More guidance to federal agencies is expected from the Office of Management and Budget.
A nationwide injunction on the COVID-19 vaccine mandate for federal contractors has been officially lifted, but the federal government told agencies to hold off on enforcing the mandate.
In late August, the U.S. Court of Appeals for the 11th Circuit ruled that the nationwide injunction on the vaccine mandate was “overbroad” and narrowed the scope of it to apply to the plaintiffs in the case (Georgia, Alabama, Idaho, Kansas, South Carolina, Utah, West Virginia, and members of the national trade association, Associated Builders and Contractors.) Now the court has issued its mandate, which is an official notice and command to carry out its ruling.
“Despite the lifting of the nationwide bar to enforcement on October 18, 2022, at this time agencies should not: take any steps to require covered contractors and subcontractors to come into compliance with previously issued task force guidance; or enforce any contract clauses implementing Executive Order 14042,” said a Wednesday update from the Office of Management and Budget and Safer Federal Workforce Task Force. “To allow time to develop advice and processes for meeting agencies’ obligations under Executive Order 14042 and applicable court orders, agencies should follow the instructions provided in the OMB guidance here.”
At this time, agencies should not enforce contract clauses implementing the mandate; modify contracts to insert a clause on the mandate; or include a clause on the mandate in solicitations for new orders.
The new guidance from OMB says that “federal agency workplace safety protocols for federal buildings and federally controlled facilities still apply in all locations,” and “contractor employees working onsite in those facilities must still follow those federal agency workplace safety protocols.”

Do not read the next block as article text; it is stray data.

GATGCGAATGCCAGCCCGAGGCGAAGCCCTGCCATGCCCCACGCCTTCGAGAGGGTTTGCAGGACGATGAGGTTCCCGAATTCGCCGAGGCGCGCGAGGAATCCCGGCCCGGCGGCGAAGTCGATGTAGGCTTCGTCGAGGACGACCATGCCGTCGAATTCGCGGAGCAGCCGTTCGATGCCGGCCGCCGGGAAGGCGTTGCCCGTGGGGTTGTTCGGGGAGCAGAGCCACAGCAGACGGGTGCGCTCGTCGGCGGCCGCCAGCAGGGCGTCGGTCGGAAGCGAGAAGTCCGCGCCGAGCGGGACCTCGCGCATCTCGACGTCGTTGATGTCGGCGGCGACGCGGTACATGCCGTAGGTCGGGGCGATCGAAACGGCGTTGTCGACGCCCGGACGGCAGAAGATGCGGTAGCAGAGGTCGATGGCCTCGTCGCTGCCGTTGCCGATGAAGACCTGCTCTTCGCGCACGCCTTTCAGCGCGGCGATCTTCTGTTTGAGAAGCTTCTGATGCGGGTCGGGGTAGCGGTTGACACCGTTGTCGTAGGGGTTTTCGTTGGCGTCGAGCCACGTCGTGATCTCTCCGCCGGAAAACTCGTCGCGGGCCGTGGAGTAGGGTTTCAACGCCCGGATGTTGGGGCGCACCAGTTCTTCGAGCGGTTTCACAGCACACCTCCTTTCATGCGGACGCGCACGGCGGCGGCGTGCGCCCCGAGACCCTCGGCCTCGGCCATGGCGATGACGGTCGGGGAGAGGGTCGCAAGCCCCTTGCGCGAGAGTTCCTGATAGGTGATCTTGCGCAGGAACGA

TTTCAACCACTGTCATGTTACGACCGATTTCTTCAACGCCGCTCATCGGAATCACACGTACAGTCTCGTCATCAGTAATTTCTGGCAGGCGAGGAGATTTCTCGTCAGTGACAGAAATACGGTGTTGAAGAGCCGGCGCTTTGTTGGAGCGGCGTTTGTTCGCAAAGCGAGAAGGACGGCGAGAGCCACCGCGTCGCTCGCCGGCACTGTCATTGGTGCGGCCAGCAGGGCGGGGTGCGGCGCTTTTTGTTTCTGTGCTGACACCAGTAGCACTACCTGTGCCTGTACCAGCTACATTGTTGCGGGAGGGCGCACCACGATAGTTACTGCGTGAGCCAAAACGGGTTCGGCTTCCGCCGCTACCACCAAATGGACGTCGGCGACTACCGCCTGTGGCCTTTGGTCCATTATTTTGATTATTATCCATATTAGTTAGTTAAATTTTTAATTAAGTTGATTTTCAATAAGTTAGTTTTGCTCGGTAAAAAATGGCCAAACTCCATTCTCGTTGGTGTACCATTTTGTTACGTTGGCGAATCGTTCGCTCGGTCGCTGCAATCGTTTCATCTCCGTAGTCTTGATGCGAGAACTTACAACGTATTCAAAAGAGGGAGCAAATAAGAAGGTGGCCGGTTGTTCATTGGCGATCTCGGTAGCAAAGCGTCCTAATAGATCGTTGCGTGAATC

In anticipation of this ruling, OMB and the task force outlined last Friday what would happen if the mandate was lifted.
After the first iteration of guidance (which was released on Wednesday), the task force starts a process to update its guidance for contractor and subcontractor worksites, which will include a timeline for implementation.
The OMB director will review the updated task force guidance and determine if it “promotes economy and efficiency in federal contracting,” as stated in the executive order. This determination will be published in the Federal Register.
“If the OMB director makes such a determination, OMB will provide additional guidance to agencies on timing and considerations for provision of written notice from agencies to contractors regarding enforcement of contract clauses implementing Executive Order 14042, except as barred by any applicable injunctions,” said the update.
Agencies shouldn’t take any action to require contractors and subcontractors to comply with previously issued task force guidance or enforce contract clauses implementing the vaccine mandate until OMB issues that guidance document, the update continued.
“There are a number of practical problems that the government would have to resolve prior to implementing such a state-by-state mandate,” wrote members of the law firm Littler Mendelson P.C. in a post. “Most notably, several more courts are engaged in deciding whether the contractor vaccine mandate is lawful within their jurisdictions.”
This court action does not affect the vaccine mandate for federal employees, which is currently not being enforced.